“Fancy Free!” is a Philip Townsend strip, about a troubled and angry girl who has few friends apart from wild birds, and a fellow bird enthusiast.

The last few pages include a reprint of an early episode of “Angela’s Angels“, one of the stories published seven years previously in the first issues of Jinty when it was a new title. With a reprinted serial, a reprinted Gypsy Rose story, a two-page letters section, and a text story this issue of Jinty feels to me slightly thin – perhaps a sign of the approaching merger with Tammy in November of the same year. There are only 20 pages of comics included, though to be fair the features are pretty good and the text story is quite readable.

Jinty & Penny 10 May 1980

jinty-penny-10-may-1980-cover

Stories in this issue

  • Pam of Pond Hill (writer Jay Over, artist Bob Harvey)
  • Gaye’s Gloomy Ghost (artist Hugh Thornton-Jones)
  • Snoopa (artist Joe Collins)
  • Tearaway Trisha (artist Andrew Wilson)
  • Rinty ‘n Jinty
  • Seulah the Seal (artist Veronica Weir)
  • Lost in Time!  – final part (Game)
  • The Venetian Looking Glass (artist Phil Gascoine)
  • Tansy of Jubilee Street (artist Ken Houghton)
  • Val Robinson – sports feature
  • Winning Ways 12 – Keeping Goal (writer Benita Brown)
  • Minnow (artist Peter Wilkes)
  • Blind Faith (artist Phil Townsend)

It’s part three of a pull-out game, “Lost in Time!” Players have to make their way around the ages, including the future where the TV prints out the 5000th issue of Jinty & Penny. Sadly, Jinty never got to that issue number (and shouldn’t Jinty have dropped Penny years ago?).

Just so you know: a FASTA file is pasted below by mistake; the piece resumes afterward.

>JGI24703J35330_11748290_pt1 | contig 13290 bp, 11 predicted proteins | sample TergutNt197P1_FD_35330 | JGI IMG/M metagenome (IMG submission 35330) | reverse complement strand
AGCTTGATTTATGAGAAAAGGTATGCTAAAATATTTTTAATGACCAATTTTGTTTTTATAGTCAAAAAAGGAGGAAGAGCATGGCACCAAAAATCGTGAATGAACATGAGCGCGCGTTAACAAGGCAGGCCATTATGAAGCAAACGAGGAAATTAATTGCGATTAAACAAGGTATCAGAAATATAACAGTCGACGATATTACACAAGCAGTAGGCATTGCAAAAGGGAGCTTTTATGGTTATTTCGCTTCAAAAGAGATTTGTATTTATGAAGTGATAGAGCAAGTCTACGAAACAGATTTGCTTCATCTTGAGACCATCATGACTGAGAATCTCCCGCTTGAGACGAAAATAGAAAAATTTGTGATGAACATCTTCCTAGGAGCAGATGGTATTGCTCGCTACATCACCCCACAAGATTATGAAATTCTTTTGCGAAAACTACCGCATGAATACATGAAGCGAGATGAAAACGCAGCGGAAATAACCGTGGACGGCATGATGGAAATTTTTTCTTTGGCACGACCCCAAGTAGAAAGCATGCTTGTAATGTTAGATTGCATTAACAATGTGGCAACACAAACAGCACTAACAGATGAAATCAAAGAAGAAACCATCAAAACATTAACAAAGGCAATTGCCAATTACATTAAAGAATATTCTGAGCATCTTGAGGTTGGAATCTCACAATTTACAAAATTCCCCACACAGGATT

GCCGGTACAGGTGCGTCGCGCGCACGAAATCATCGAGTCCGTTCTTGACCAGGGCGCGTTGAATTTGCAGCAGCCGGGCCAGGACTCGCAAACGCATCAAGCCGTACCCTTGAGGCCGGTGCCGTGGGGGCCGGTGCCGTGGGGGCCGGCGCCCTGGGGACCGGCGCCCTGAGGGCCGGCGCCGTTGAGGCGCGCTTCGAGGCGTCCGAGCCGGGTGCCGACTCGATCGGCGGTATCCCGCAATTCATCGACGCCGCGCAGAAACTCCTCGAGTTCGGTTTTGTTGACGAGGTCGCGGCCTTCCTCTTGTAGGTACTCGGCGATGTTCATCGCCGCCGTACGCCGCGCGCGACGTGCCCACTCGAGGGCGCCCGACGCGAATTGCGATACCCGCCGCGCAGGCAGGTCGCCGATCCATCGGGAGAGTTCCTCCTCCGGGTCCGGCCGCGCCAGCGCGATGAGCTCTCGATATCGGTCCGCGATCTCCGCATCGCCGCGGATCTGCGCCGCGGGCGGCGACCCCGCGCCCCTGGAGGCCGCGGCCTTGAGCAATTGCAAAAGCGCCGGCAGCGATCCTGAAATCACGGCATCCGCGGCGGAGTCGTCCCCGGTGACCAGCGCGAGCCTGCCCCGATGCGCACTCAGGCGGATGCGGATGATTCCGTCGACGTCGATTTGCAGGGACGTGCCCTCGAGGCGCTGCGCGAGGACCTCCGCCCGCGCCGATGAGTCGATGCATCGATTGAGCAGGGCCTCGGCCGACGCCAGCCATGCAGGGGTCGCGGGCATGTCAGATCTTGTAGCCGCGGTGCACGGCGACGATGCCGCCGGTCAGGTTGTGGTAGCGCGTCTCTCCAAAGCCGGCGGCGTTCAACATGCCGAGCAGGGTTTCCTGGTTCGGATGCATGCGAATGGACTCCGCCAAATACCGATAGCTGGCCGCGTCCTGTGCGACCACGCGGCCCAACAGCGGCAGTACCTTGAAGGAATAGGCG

The banjo is a real bone of contention in “Pam of Pond Hill”. It caused a feud between Goofy’s mother and grandfather that has not healed, despite the passage of years. Now it threatens to erupt again as Goofy discovers his own talent for the banjo – and then his lost grandfather.

“Gaye’s Gloomy Ghost” takes a hand in helping a plump teacher stick to her sponsored slim when she doesn’t stick to it herself. He says it’s all in a good cause – but we do notice that the gluttonous ghost seems to be taking opportunities to grab the teacher’s food for himself…

Trisha’s first show to raise money for Fran’s operation is a great success. Finally, something’s gone right for Trisha. Oh dear, perhaps we spoke too soon – Fran’s throwing it all in Trisha’s face because she thinks the operation won’t work. And next week’s blurb says it’s going to get worse, because Fran is running away!

Things look up for Seulah when he finds a friend in the form of a kindly tramp. But then things look down again when the seal is cornered by a bunch of sealers out to club him for his fur.

In “The Venetian Looking Glass”, Lucy saves the stables from burning down – but then realises the ghost of Lucy Craven made her set fire to them in the first place. It’s all part of the ghost’s revenge, and next week’s blurb says we are going to find out what her revenge is about.

Dad’s got a ticket for a pop concert, but Simon and Tansy have to decide who gets it. Yikes, this can only mean one thing with a brother like Simon – dirty tricks to get the ticket!